The incumbent system has a bias toward prestige and limits learners by their familial and community networks. If your uncle or neighbor attended a certain university, that’s more likely to move you to the top of the list. Unfortunately, neither prestige nor networks are very good at assessing which type of school or program will actually benefit a student most. A student should be able to compare the ROE — “return on education” — between a coding boot camp, welding certificate, two-year associates degree, and a four-year degree. Job seekers should be able to compare programs and tracks — biology vs. political science; welding vs. automotive engineering — and also see how institutions stack up. There are millions of truck drivers, cashiers, fast food workers, and retail workers across the country, and the tasks required of these jobs are poised to change dramatically and quickly.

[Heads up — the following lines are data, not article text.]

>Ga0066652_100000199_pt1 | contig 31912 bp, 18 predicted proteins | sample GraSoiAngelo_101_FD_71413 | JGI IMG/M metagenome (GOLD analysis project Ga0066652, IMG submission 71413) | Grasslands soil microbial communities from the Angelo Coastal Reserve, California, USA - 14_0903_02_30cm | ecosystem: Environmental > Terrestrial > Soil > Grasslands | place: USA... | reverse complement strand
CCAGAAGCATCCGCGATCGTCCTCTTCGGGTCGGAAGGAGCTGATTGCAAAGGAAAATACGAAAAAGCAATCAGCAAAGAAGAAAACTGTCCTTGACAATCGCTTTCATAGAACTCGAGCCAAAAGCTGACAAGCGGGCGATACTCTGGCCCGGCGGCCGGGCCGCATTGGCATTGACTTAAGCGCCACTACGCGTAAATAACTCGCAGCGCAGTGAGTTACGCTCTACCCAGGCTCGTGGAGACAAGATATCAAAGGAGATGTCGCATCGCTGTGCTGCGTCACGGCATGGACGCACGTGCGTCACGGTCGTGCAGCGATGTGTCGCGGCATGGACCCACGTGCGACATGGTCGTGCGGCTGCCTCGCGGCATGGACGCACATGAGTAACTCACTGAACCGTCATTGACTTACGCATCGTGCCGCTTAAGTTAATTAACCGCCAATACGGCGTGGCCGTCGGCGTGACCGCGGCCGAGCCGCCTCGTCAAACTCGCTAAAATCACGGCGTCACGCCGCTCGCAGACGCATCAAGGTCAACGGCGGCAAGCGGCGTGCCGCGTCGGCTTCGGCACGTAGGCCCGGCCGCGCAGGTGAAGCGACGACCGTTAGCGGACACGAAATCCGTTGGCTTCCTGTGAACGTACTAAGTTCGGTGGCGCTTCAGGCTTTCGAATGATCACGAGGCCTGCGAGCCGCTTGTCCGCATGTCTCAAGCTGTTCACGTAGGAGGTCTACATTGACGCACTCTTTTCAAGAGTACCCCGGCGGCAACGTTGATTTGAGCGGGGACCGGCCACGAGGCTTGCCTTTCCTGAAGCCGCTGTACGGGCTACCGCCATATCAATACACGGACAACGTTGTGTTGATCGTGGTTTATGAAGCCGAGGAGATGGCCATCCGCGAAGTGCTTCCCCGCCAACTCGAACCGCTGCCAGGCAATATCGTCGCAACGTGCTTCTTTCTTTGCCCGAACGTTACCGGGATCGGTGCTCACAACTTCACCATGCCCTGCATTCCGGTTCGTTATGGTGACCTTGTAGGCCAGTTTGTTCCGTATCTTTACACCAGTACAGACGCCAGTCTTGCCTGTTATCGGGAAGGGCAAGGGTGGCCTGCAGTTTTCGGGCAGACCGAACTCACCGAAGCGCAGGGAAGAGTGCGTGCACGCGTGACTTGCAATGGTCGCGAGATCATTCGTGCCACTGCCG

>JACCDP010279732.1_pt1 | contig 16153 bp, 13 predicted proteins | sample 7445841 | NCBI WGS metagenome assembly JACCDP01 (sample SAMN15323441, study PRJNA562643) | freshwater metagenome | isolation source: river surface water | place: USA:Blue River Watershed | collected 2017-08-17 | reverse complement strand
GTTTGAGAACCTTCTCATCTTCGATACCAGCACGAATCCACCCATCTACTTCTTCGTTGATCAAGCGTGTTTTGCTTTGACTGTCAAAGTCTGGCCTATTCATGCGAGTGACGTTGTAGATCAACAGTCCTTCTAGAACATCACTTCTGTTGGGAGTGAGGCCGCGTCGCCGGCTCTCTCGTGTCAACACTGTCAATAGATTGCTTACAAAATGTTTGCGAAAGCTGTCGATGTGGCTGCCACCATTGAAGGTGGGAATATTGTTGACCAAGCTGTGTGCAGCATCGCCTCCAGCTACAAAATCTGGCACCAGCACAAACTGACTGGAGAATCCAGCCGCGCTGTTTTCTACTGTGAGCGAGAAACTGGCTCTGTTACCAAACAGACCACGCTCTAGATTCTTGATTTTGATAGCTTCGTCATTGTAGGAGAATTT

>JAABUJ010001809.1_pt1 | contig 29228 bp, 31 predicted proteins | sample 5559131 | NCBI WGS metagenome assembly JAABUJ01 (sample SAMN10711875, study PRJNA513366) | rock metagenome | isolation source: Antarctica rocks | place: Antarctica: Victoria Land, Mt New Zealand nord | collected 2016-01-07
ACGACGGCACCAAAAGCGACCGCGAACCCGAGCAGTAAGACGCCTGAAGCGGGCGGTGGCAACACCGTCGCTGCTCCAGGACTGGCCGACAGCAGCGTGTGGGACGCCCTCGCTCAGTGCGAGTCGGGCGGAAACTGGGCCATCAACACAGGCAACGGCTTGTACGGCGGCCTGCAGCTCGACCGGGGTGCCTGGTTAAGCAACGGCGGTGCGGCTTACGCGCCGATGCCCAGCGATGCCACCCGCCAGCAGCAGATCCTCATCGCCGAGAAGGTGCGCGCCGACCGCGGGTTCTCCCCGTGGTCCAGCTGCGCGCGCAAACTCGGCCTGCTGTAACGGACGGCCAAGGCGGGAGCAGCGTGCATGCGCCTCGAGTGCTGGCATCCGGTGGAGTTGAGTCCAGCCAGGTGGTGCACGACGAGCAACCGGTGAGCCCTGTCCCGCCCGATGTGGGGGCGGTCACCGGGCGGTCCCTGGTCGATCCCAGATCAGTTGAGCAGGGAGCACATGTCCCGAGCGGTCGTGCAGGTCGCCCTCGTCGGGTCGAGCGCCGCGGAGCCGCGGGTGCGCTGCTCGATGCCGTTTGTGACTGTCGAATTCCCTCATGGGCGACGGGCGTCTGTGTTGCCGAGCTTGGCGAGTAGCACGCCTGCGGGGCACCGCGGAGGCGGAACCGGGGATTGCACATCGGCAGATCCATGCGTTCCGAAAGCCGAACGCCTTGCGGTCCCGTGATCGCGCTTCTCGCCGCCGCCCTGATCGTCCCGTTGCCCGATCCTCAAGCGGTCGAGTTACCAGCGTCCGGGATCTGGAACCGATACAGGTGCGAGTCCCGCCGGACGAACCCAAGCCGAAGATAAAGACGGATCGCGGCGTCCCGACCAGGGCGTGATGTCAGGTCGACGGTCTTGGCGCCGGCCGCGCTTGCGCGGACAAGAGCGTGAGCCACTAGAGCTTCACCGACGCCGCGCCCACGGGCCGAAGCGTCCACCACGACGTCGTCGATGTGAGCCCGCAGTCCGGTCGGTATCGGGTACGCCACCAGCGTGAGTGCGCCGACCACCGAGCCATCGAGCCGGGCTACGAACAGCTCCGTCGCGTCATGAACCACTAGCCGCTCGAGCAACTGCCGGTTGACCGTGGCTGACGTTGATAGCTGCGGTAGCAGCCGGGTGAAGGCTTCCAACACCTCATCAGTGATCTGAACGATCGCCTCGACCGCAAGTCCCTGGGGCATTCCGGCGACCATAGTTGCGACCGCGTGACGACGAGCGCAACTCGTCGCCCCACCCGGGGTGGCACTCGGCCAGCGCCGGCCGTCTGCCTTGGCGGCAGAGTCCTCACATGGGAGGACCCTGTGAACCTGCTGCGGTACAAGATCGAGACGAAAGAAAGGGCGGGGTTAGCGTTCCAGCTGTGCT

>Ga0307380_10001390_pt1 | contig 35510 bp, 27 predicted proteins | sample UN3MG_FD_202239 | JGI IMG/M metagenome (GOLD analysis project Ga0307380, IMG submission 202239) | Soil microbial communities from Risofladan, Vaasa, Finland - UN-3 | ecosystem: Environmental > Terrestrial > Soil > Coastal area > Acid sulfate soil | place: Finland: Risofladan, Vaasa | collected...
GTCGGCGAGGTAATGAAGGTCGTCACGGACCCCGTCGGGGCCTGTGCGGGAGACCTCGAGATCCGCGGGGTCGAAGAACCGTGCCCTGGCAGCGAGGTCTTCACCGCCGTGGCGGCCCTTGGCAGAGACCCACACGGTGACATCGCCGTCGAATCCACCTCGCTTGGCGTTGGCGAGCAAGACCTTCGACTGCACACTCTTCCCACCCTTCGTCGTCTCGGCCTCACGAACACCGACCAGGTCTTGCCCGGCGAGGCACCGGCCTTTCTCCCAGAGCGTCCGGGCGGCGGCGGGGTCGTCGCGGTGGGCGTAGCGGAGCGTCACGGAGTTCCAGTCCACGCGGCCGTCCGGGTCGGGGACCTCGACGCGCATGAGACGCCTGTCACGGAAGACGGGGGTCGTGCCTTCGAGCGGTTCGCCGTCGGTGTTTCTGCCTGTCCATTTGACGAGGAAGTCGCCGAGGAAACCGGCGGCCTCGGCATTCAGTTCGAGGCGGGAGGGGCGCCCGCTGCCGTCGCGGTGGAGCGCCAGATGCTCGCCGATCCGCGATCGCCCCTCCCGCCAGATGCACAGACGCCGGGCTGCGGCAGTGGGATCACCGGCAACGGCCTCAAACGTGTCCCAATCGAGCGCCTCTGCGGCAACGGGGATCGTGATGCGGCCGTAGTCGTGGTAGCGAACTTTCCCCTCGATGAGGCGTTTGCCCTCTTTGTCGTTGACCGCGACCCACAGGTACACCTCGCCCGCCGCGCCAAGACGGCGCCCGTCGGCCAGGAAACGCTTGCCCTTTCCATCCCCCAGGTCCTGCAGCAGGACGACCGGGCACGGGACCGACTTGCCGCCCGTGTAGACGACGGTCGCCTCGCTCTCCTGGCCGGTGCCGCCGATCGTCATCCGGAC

A handful of emerging organizations are tackling this problem head-on. Viridis Learning bridges school data on programs and performance with localized job data to empower students to select a career pathway that delivers in-demand skills, so that all students can maximize their potential.
Improve and increase accessibility of existing skills programs
Improved learner choice only matters if high-quality programs are accessible. These programs must understand the barriers facing disenfranchised job seekers and design around that experience. Job seekers may face transportation barriers, childcare needs, or simply an opportunity cost that makes giving up even a low-wage job for a few months untenable.